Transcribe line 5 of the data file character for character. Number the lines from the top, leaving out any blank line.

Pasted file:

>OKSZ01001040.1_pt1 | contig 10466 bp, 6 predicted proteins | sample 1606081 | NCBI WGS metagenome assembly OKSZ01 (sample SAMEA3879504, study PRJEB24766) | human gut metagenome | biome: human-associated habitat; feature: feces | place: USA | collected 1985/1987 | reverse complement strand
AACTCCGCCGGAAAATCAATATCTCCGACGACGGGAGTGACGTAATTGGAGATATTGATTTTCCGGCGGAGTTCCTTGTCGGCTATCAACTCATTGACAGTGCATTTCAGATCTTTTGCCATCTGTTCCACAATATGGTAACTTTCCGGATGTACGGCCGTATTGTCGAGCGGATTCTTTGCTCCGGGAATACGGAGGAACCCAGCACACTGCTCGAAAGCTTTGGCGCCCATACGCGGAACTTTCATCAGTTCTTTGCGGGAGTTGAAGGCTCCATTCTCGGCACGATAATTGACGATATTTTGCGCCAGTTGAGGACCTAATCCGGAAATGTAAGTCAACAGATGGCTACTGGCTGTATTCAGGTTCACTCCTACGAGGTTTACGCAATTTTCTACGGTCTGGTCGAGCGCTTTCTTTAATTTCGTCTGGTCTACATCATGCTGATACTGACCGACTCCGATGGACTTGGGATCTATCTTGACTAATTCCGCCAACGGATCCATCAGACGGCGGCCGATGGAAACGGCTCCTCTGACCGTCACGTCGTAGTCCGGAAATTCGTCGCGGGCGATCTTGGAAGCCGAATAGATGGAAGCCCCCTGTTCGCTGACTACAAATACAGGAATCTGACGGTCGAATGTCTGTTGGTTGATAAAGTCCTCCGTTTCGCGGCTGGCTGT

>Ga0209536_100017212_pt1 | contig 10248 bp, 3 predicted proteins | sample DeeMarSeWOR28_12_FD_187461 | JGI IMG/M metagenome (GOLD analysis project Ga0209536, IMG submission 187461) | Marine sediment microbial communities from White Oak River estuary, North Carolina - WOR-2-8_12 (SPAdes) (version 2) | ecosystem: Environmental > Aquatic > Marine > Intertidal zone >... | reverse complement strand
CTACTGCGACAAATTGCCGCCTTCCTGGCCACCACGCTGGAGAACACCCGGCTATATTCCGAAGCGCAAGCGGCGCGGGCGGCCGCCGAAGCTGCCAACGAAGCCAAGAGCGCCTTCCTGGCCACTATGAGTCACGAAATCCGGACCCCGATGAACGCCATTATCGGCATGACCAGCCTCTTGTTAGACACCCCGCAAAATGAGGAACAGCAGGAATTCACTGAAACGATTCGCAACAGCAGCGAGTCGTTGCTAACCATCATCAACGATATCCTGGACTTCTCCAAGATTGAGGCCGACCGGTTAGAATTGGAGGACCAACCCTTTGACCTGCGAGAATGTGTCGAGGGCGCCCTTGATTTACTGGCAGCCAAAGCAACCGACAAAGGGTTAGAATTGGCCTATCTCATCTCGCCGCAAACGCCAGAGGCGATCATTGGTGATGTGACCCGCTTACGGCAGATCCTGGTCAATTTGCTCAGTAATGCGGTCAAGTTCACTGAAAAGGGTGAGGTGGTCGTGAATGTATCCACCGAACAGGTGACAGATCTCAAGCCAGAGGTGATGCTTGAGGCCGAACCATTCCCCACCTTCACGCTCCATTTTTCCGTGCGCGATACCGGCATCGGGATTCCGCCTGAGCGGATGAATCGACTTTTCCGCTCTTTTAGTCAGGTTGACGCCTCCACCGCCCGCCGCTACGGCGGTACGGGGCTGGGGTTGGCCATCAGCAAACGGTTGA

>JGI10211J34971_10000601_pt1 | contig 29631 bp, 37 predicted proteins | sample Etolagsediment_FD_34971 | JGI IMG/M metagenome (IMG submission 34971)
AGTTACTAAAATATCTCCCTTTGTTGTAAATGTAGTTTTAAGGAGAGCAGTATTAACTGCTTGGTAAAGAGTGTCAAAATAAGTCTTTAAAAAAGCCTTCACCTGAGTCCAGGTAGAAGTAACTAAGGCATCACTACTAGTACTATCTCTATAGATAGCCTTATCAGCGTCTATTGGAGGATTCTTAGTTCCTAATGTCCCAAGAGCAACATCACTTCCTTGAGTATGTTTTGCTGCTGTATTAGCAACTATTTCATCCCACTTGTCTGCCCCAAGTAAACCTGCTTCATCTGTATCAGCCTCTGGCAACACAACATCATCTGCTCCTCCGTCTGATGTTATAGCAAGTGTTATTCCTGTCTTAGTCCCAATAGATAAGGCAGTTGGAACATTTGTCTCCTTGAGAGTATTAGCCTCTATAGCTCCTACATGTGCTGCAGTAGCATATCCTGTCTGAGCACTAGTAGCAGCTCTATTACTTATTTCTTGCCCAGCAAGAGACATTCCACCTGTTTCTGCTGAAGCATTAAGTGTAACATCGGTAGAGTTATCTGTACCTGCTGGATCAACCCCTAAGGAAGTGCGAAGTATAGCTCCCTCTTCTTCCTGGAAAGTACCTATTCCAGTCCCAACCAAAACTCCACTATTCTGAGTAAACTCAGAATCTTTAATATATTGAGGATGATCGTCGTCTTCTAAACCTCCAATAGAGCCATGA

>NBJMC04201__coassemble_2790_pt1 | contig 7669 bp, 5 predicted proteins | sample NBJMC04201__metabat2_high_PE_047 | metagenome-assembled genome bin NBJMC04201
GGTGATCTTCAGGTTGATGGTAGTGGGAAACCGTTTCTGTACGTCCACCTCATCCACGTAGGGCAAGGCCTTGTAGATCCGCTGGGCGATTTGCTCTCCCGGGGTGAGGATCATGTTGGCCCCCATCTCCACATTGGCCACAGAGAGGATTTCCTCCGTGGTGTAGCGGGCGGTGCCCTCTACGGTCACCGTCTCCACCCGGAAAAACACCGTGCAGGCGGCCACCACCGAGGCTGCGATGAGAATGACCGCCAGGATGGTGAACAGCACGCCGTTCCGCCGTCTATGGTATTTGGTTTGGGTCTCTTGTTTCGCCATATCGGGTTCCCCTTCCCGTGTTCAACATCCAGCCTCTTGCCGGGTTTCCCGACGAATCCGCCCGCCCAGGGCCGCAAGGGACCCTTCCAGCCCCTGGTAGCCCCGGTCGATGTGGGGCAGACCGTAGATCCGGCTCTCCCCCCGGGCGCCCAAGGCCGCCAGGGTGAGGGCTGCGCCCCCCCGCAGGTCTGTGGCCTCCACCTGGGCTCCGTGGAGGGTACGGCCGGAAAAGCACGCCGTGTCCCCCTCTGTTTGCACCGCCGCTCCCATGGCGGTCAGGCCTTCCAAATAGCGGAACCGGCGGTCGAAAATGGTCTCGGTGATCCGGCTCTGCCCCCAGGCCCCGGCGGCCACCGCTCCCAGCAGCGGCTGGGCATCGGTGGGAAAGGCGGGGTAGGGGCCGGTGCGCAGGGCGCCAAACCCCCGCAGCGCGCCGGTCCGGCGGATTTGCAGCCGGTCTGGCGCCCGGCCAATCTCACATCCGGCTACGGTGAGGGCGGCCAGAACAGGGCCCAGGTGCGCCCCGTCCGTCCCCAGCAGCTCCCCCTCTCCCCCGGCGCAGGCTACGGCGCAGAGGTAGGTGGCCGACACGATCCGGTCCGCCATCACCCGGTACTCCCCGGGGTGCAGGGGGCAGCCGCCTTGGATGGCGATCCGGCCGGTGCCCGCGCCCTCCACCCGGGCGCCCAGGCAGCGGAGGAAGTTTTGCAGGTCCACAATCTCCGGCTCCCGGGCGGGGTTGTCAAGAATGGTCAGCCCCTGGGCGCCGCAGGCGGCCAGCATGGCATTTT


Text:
>JGI10211J34971_10000601_pt1 | contig 29631 bp, 37 predicted proteins | sample Etolagsediment_FD_34971 | JGI IMG/M metagenome (IMG submission 34971)